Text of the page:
Keyword
Marine bacterium, Bloom, DNA probe, Identification, Colony forming
National Category
Microbiology
Identifiers
urn:nbn:se:hkr:diva-10344 (URN)10.1111/j.1574-6968.1993.tb05806.x (DOI)A1993KY71600003 ()
Available from: 2013-03-27 Created: 2013-03-27 Last updated: 2014-06-24Bibliographically approved
3. Specificity of 16S rDNA determinative probes for the detection of heterotrophic bacteria in seawater
Open this publication in new window or tab >>Specificity of 16S rDNA determinative probes for the detection of heterotrophic bacteria in seawater
(English)Manuscript (preprint) (Other academic)
National Category
Microbiology
Identifiers
urn:nbn:se:hkr:diva-10355 (URN)
Available from: 2013-04-03 Created: 2013-04-03 Last updated: 2014-06-24Bibliographically approved
4. Release of bacterial DNA by marine nanoflagellates, an intermediate step in phosphorus regeneration
Open this publication in new window or tab >>Release of bacterial DNA by marine nanoflagellates, an intermediate step in phosphorus regeneration
1992 (English)In: Applied and Environmental Microbiology, ISSN 0099-2240, E-ISSN 1098-5336, Vol. 58, no 11, 3744-3750 p.Article in journal (Refereed) Published
Abstract [en]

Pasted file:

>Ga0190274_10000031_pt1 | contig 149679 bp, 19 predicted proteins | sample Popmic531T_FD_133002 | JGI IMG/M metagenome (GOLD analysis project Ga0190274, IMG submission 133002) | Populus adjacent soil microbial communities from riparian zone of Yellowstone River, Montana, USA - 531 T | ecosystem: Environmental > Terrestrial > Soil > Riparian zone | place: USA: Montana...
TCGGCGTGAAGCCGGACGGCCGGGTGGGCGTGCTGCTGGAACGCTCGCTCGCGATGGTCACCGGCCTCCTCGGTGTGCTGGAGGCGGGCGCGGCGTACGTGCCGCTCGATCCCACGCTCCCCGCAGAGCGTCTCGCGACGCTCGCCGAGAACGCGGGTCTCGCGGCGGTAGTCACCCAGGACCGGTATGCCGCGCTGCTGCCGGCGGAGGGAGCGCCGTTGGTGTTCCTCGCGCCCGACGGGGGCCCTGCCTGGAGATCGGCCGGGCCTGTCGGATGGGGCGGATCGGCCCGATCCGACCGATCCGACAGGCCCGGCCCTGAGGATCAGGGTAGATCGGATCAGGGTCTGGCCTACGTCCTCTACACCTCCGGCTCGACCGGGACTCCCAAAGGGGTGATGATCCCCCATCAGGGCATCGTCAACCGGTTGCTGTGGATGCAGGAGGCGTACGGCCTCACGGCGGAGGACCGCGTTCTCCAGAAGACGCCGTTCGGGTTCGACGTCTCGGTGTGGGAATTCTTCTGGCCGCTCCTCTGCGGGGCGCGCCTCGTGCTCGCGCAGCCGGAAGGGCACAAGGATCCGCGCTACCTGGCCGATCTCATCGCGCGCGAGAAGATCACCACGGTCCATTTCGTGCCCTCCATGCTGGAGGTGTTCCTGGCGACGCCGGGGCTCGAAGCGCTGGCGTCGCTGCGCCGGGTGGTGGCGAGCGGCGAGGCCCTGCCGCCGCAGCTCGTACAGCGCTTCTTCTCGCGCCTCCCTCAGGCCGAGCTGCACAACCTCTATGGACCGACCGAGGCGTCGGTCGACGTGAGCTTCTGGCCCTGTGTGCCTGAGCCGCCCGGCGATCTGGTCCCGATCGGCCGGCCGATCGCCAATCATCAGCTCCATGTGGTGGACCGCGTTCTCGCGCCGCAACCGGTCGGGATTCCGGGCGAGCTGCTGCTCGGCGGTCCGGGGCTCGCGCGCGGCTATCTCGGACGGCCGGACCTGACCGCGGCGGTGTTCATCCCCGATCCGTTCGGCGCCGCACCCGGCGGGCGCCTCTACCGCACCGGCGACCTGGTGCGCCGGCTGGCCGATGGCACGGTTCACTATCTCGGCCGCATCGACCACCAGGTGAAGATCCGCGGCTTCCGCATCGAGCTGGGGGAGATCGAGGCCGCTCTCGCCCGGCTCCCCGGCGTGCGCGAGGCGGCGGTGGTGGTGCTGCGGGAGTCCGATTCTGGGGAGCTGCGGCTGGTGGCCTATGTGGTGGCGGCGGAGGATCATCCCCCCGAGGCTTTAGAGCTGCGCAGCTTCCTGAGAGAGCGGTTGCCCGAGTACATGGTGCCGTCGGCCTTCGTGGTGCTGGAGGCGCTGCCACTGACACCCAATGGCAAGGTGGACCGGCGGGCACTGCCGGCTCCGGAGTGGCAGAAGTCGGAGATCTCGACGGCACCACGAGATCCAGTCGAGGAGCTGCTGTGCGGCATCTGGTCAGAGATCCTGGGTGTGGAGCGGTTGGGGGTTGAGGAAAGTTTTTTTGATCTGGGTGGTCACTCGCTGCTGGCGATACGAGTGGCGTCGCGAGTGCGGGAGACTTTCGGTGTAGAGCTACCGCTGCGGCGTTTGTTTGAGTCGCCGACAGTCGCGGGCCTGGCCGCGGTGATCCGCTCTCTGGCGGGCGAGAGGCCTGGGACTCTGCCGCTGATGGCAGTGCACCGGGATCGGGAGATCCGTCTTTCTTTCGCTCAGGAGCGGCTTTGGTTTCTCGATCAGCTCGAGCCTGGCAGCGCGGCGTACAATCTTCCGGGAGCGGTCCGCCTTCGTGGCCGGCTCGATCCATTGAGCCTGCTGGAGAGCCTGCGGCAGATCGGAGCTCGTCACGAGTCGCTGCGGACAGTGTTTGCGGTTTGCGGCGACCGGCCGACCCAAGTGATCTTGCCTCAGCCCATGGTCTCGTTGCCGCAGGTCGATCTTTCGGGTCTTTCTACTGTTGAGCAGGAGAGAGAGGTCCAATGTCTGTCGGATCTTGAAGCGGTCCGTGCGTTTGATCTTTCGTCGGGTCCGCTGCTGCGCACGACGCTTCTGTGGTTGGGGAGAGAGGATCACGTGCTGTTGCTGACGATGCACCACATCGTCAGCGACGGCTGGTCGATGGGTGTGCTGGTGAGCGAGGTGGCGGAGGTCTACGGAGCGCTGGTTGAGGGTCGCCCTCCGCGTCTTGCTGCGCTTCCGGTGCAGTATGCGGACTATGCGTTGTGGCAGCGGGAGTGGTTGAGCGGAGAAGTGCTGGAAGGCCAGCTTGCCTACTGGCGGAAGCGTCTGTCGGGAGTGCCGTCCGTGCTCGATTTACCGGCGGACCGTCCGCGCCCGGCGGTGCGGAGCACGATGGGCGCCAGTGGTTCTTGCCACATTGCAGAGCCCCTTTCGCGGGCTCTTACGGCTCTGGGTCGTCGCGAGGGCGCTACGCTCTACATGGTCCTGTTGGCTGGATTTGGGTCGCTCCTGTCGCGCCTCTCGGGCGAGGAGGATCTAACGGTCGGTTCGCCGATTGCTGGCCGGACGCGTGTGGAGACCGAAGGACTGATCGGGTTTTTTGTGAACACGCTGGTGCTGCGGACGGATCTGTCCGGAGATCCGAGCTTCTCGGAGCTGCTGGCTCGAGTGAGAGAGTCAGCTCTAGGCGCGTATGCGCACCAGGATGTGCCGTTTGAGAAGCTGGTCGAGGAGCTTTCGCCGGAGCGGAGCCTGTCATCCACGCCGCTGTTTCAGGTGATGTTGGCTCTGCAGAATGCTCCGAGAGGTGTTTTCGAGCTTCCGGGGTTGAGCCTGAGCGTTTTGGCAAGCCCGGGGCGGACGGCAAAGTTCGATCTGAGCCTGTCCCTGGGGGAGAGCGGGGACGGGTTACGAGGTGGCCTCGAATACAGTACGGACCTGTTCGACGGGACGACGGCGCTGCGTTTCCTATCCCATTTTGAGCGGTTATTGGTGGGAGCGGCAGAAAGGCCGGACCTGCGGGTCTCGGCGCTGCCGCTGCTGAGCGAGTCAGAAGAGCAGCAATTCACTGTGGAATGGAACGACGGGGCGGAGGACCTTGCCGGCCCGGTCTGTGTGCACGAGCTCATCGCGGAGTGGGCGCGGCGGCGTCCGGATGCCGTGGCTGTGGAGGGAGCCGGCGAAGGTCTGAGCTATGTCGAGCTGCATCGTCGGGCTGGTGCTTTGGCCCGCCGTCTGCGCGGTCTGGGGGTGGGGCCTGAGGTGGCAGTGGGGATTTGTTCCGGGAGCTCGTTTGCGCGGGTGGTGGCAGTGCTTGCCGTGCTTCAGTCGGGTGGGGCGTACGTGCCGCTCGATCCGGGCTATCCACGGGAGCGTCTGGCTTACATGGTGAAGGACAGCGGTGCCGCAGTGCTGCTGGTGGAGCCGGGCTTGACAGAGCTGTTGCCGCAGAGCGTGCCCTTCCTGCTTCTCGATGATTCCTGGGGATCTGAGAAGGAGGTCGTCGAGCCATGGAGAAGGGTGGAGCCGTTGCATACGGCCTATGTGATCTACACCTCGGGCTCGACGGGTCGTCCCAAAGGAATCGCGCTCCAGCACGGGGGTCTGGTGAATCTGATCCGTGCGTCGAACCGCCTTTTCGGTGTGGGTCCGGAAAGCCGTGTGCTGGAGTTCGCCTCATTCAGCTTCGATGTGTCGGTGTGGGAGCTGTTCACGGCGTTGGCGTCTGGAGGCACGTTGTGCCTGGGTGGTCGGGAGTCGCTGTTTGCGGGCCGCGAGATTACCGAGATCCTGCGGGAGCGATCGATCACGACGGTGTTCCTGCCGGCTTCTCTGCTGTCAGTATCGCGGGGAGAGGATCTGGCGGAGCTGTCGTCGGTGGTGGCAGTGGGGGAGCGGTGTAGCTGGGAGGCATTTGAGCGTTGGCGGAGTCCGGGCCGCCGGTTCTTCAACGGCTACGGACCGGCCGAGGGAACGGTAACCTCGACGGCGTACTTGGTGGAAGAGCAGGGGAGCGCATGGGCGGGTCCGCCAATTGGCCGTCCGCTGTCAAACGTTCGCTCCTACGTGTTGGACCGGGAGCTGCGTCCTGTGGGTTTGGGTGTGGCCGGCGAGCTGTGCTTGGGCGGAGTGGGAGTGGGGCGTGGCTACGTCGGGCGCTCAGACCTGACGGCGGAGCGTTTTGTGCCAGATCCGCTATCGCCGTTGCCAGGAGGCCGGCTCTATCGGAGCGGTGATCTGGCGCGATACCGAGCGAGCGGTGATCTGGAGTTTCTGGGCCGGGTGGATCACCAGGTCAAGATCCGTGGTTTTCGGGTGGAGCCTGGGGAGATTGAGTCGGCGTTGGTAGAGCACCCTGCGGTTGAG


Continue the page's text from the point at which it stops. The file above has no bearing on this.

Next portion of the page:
The concentrations of dissolved DNA and nanoflagellates were found to covary during a study of diel dynamics of the microbial food web in the Adriatic Sea. This observation was further investigated in a continuous seawater culture when nanoflagellates were fed bacteria grown in filtered seawater. Analysis of dissolved organic phosphorus and dissolved DNA showed a sixfold increase of dissolved DNA in the presence of the nanoflagellates (Ochromonas sp.). The amount of DNA released suggested that the majority of the consumed bacterial DNA was ejected. Phagotrophic nanoflagellates thus represent an important source of origin for dissolved DNA. The rate of breakdown of dissolved DNA and release of inorganic phosphorus in the pelagic ecosystem is suggested to be dependent on the ambient phosphate pool. In the P-limited northern Adriatic Sea, rapid degradation of the labelled DNA could be demonstrated, whereas the N-limited southern California bight water showed a much lower rate. Phosphorus originating from dissolved DNA was shown to be transferred mainly to organisms in the <3-μm-size fractions. On the basis of the C/P ratios, we suggest that a significant fraction of the phosphorus demand by the autotrophs may be sustained by the released DNA during stratified conditions. Thus, the nucleic acid-rich bacterial biomass grazed by protozoa plays an important role in the biogeochemical cycling of phosphorus in the marine environment.

National Category
Microbiology
Identifiers
urn:nbn:se:hkr:diva-10328 (URN)099-2240/92/113744-07 (DOI)A1992JW47300042 ()16348813 (PubMedID)
Available from: 2013-03-19 Created: 2013-03-19 Last updated: 2014-06-24Bibliographically approved